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edge staff writer


Celebrity Slam - Swift-ly business

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We’re not going to sit here and pretend that we really understand the intricacies of the entertainment business. Movies, TV, music – we know that we enjoy these things and enjoy making fun of the people who serve as the stars, but we don’t know how any of it actually works. We lack an understanding of how the sausage is made.

That’s part of what makes this week’s item so intriguing – we know that people are mad and we sort of get why, but not really.

Taylor Swift took to social media last week to decry a massive business deal that went down with her old record label – Big Machine Label Group – and a company called Ithaca Holdings, run by music manager and occasional pop Svengali Scooter Braun. As part of the acquisition – at a cost of north of $300 million – Braun gains ownership of the masters of every record Swift made prior to her switch to Universal Music Group’s Republic Record last year.

Swift took to the internet to decry the move, calling Braun a bully and skewering Big Machine founder Scott Borchetta for a perceived lack of loyalty and an alleged refusal to give Swift the opportunity to obtain the masters herself.

As with literally anything having anything to do with Taylor Swift, this situation has been decidedly polarizing. Some have come down on the side of Swift – fellow recording artists such as Halsey have spoken up and applauded Swift for pointing out the perceived injustice of it all.

However, there are a LOT of Scooter Braun clients out there. And they’re all lining up to support the guy; the general consensus on the part of folks like Justin Bieber is that Braun is a good guy who is being unfairly maligned for what is undeniably a savvy business decision.

Why is it savvy? Let’s talk about master recordings. A master is the original recording of a song; essentially, every other version of the song – streaming file or CD or TV ad or movie soundtrack – is considered a copy of that song. And so, when someone wants to use the song for any commercial purpose, they must pay a licensing fee to the owner of the master recording.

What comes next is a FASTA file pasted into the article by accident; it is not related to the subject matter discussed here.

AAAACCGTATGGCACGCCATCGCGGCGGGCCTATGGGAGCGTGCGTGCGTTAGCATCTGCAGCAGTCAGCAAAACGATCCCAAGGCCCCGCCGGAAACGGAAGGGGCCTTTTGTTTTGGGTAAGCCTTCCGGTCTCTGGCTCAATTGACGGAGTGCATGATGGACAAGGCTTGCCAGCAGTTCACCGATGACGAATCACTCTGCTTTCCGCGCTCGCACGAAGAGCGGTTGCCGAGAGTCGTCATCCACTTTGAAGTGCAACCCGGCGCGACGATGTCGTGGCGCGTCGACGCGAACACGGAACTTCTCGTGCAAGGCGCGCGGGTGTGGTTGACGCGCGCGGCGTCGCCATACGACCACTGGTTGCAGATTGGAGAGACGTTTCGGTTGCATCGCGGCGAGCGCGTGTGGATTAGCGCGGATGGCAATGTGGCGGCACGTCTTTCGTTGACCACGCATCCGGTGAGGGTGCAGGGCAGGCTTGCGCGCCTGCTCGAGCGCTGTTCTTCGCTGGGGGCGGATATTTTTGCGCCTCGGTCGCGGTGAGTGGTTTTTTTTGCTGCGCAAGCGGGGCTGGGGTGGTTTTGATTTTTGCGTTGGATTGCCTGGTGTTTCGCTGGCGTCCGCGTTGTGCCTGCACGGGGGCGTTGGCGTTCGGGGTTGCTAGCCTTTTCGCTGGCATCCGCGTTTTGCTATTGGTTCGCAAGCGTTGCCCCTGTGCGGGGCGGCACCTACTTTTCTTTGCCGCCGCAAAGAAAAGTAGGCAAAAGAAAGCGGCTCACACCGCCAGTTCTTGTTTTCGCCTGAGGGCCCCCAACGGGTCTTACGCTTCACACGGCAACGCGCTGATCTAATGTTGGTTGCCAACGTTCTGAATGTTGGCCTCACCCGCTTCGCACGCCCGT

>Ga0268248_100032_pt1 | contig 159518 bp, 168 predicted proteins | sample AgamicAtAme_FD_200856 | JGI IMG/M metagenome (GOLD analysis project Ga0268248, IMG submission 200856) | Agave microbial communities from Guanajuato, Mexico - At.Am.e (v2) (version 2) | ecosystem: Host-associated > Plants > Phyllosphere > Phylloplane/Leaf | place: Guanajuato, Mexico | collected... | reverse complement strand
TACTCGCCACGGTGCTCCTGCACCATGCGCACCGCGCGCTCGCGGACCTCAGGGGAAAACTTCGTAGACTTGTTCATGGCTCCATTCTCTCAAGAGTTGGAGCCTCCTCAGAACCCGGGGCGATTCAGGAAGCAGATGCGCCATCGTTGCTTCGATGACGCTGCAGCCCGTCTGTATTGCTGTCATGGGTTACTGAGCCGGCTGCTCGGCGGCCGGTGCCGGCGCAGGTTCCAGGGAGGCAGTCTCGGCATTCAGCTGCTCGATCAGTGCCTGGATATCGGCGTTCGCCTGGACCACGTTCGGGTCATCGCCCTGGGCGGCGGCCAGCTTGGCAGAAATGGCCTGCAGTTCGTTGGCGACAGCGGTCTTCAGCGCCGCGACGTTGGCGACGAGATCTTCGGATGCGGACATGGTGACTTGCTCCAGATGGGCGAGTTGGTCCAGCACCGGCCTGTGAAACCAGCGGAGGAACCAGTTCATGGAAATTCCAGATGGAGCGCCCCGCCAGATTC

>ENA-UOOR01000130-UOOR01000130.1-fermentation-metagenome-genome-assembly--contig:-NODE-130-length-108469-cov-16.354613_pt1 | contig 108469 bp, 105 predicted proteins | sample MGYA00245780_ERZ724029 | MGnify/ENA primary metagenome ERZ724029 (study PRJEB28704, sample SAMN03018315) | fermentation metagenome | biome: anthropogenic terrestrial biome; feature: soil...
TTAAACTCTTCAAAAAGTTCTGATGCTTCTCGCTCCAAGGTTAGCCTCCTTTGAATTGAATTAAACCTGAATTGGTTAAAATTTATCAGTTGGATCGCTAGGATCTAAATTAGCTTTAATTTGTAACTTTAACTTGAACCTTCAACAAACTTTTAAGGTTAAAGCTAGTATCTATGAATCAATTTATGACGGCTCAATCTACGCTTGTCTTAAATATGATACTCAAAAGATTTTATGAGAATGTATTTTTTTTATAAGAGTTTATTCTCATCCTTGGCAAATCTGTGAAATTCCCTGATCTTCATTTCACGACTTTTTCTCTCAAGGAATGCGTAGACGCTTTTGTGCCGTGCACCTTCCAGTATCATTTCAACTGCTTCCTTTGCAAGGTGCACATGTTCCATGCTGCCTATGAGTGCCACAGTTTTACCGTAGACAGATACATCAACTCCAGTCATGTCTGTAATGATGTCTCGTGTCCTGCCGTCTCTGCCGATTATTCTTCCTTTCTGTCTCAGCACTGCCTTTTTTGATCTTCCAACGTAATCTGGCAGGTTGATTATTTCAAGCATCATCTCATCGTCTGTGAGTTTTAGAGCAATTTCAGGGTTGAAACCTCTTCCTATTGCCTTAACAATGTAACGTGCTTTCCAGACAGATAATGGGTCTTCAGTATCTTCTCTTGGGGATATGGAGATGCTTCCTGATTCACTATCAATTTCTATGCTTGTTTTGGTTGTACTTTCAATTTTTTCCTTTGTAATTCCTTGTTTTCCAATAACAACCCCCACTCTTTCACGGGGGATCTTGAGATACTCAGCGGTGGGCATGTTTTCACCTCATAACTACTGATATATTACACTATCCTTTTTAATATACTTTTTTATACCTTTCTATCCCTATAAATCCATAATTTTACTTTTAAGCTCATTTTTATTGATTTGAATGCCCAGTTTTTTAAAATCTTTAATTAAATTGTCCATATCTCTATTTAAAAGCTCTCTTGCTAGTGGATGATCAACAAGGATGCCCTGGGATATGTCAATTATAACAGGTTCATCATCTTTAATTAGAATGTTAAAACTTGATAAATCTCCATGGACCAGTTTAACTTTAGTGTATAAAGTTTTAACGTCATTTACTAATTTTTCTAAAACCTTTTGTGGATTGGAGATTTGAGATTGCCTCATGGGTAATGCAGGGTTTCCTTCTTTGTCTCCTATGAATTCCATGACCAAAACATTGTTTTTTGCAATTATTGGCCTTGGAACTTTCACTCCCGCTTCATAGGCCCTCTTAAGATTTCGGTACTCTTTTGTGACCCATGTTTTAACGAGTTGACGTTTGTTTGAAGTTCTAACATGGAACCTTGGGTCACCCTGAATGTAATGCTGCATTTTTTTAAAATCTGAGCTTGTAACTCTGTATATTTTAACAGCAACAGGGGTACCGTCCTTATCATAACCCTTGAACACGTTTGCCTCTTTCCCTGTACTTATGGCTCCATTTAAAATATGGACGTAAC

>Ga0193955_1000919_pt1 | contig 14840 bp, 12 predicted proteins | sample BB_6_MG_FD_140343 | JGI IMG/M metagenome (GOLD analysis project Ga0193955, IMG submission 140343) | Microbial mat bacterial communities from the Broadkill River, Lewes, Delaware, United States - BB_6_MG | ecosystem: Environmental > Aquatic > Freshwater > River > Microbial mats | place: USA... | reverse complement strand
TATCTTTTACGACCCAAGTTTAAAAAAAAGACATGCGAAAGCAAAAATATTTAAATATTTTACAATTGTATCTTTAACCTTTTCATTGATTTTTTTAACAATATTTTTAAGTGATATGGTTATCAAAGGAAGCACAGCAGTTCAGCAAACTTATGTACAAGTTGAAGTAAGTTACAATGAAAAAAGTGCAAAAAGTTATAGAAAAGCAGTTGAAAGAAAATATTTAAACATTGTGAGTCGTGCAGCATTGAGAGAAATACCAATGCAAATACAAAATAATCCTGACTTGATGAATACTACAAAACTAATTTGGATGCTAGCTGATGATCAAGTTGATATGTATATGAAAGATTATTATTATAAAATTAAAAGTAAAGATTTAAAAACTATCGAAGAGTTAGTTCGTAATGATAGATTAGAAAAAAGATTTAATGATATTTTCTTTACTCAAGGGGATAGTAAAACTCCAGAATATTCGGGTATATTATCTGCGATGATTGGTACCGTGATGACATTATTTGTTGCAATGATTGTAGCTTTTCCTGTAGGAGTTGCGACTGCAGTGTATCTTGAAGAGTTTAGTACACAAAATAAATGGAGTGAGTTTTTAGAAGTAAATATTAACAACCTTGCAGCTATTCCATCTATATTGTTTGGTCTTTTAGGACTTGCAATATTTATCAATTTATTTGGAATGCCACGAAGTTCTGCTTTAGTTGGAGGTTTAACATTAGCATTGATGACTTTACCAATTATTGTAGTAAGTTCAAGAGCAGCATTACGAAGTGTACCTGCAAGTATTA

Since one can imagine there being plenty of commercial value to the current entirety of the Taylor Swift catalog, seems like a smart play.

Swift’s claims of bullying by Braun (largely though his clients – we won’t relitigate the whole Kanye controversy from a couple of years ago, but feel free to Google it if you have some time to kill) lead her to basically peg him as the absolute worst possible owner of her music.

She also says that Borchetta would only allow her to get her masters back via one-for-one trades. Basically, she claims that he told her that she could get the masters for one album if she made another brand-new one for Big Label. She could get them back one at a time via new music – or get none of them at all.

Look, we get it – we’d be furious too. The idea of someone that you find personally reprehensible being in charge of (and the primary financial beneficiary of) your creative output is undoubtedly tough to swallow. To have your hard work line the pockets of someone else (well, more so than in the usual music industry fashion, anyway) must really hurt. And it definitely sucks that the head honcho of the label chose his own financial reward over loyalty to you.

But let’s be real here – does any of this surprise you?

It’s gross and it’s exploitive, but this is how all of this works. Ethically and morally, this is a quagmire. Legally? It’s pretty cut and dry. And while we can all appreciate the power of social media here in the 21st century, the reality is that a Tumblr post isn’t going to make anyone give the money back or the music back.

Sorry, T-Swift. We appreciate what you’re trying to do here, but this isn’t going to be a fight that you win. People are still going to want to use your songs, and so Scooter Braun is going to profit. All you can do is make more and better music, music that you can do with what you will.

All you can do is … shake it off.


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